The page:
A Course In Wood Turning
Wood turning has had a definite place in the commercial world for a great many years. It is used in various forms in making furniture and furniture parts, building trim, tool parts, toys, athletic paraphernalia and many other useful and beautiful articles in common use.
When properly taught in the schools it is one of the most valuable types of instruction. It appeals to pupils more than any other type of manual work, as it embodies both the play and work elements. It is very interesting and fascinating and, in the hands of a skilled instructor, is readily correlated with other work.
Wood turning gives a pupil preliminary experience necessary in pattern making and machine shop work. It brings into play the scientific element by demonstrating the laws governing revolving bodies. In bringing the chisel into contact with the revolving surface, the mathematical principle of the "point of tangency" is illustrated. Excellent tool technique is developed in wood turning as on the exactness of every movement depends the success of the operator, and any slight variation will spoil a piece of work. This brings in a very close correlation of the mental and motor activities and also gives the student an opportunity for observing and thinking while at work. When his tool makes a "run" he must determine the reason and figure out why a certain result is obtained when the chisel is held in a given position. Certain cuts must be fully mastered, and it takes a good deal of experience and absolute confidence in one's self in manipulating the tools before it is possible to attempt skilful work. If scraping is allowed the educational value of the work is lost.
In wood turning a vast field for design and modeling is opened, and art and architecture can be correlated. The pupil will see for himself the need of variety in curves and must use his judgment in determining curves that are so harmonious and pleasing that they will blend together. If properly taught the beauty in the orders of architecture can be brought out in the making of the bead, fillet, scotia, cove, etc.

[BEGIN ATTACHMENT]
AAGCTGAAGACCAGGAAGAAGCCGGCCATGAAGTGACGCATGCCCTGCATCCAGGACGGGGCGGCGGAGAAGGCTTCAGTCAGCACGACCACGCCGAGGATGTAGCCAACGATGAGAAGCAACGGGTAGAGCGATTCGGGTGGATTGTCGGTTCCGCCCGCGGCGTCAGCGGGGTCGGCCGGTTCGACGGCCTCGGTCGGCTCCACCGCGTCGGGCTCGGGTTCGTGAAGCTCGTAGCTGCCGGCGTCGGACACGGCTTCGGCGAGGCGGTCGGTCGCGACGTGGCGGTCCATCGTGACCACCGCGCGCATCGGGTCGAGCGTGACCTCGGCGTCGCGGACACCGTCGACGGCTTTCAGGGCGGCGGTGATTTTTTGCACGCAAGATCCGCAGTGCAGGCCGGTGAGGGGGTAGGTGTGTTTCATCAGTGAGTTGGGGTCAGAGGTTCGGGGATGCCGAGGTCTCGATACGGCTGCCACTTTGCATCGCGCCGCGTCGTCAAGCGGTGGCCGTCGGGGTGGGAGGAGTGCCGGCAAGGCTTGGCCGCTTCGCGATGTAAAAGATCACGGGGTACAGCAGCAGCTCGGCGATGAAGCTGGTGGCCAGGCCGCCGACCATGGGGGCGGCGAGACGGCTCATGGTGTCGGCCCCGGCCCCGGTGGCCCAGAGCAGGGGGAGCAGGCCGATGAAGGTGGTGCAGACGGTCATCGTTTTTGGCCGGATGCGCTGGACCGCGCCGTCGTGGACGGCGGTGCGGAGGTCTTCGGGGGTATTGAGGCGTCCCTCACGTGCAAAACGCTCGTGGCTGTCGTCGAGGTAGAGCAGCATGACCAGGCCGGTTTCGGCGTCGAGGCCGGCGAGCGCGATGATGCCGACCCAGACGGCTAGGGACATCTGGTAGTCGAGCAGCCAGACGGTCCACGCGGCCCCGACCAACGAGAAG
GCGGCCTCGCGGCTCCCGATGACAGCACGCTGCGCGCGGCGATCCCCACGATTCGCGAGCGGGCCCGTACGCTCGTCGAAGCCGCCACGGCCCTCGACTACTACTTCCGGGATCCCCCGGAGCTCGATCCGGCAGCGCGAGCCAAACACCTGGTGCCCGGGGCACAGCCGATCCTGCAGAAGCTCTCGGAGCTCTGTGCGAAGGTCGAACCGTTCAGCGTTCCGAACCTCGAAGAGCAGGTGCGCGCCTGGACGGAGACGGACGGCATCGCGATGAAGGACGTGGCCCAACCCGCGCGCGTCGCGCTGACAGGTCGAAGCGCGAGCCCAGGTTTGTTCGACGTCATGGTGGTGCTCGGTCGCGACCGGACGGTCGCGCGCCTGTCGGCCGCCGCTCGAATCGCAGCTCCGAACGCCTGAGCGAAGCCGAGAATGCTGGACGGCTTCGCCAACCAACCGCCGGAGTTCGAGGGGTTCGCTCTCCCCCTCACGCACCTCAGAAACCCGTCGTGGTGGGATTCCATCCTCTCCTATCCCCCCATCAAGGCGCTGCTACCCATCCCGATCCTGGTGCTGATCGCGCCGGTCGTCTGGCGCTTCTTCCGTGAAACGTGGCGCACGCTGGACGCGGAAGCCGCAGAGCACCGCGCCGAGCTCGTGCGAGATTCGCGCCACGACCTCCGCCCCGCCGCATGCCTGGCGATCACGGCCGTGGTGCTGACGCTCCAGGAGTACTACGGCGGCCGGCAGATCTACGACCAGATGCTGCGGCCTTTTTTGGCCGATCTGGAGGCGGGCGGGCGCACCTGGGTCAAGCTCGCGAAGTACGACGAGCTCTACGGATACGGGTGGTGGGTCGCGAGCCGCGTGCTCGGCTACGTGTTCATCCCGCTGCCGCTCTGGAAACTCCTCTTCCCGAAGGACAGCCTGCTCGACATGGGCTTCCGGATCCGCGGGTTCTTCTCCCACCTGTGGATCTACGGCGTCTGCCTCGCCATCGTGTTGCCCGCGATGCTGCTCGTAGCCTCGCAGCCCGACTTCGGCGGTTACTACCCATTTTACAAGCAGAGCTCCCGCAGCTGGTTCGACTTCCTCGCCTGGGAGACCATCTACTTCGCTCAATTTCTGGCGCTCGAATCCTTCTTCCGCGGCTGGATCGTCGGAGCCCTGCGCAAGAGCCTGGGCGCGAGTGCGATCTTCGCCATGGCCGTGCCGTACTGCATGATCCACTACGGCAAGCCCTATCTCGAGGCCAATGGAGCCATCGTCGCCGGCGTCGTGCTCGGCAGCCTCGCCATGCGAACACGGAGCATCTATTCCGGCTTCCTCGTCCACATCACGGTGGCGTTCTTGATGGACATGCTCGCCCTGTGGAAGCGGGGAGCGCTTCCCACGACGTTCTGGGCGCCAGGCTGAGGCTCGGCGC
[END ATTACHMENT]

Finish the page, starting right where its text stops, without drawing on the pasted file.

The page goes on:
A feeling of importance is excited in a boy when he sees his hands shaping materials into objects of pleasing form. Wood turning properly taught awakens the aesthetic sense and creates a desire for the beautiful. The boy or man who has learned to make graceful curves and clean-cut fillets and beads will never be satisfied with clumsy effects which are characteristic in cheap commercial work, made only to sell.
Success in turning depends on the following:
1. Care of lathe, tools, selection of materials.
2. Study of the scientific elements of--
a. Revolving bodies.
b. Points of tangency.
c. Study of results by reasoning and observing.
3. Development of technique and exactness.
4. Correlation of mental and motor activities.
The sizes of turning lathes are given as 10", 12", etc. These figures denote the diameter, or size, of the largest piece of work that can be turned on them. The measurement is taken from the center point of the live center to the bed of the lathe (usually 5" or 6") and is one-half the diameter of the entire circle. The length of a lathe is determined by the length of a piece of work that can be turned. This measurement is taken from the points of the live and dead centers when the tail stock is drawn back the full extent of the lathe bed. Fig. 1 shows a turning lathe with sixteen principal parts named. The student should learn the names of these parts and familiarize himself with the particular function of each.
CARE OF THE LATHE
The lathe should be oiled every day before starting. At the end of the period the lathe should be brushed clean of all chips and shavings, after which it should be rubbed off with a piece of waste or cloth to remove all surplus oil. All tools should be wiped clean and put in their proper places. If a student finds that his lathe is not running as it should, he should first call the attention of the instructor to that fact before attempting to adjust it; and then only such adjustments should be made as the instructor directs.
SPEED OF THE LATHE
The speed of the lathe should range from 2400 to 3000 revolutions per minute when the belt is on the smallest step of the cone pulley. At this speed stock up to 3" in diameter can be turned with safety. Stock from 3" to 6" in diameter should be turned on the second or third step, and all stock over 6" on the last step. The speed at which a lathe should run depends entirely upon the nature of the work to be done and the kind of material used. Pieces that cannot be centered accurately and all glued-up work with rough corners should be run slowly until all corners are taken off and the stock runs true. At high speed the centrificial force on such pieces is very great, causing the lathe to vibrate, and there is a possibility of the piece being thrown from the lathe thus endangering the worker as well as those around him. After the stock is running true the speed may be increased.
Fig. 1. - Wood Turning Lathe
TO FIGURE THE DIAMETER OF PULLEYS
Suppose a motor runs 1500 R.P.M....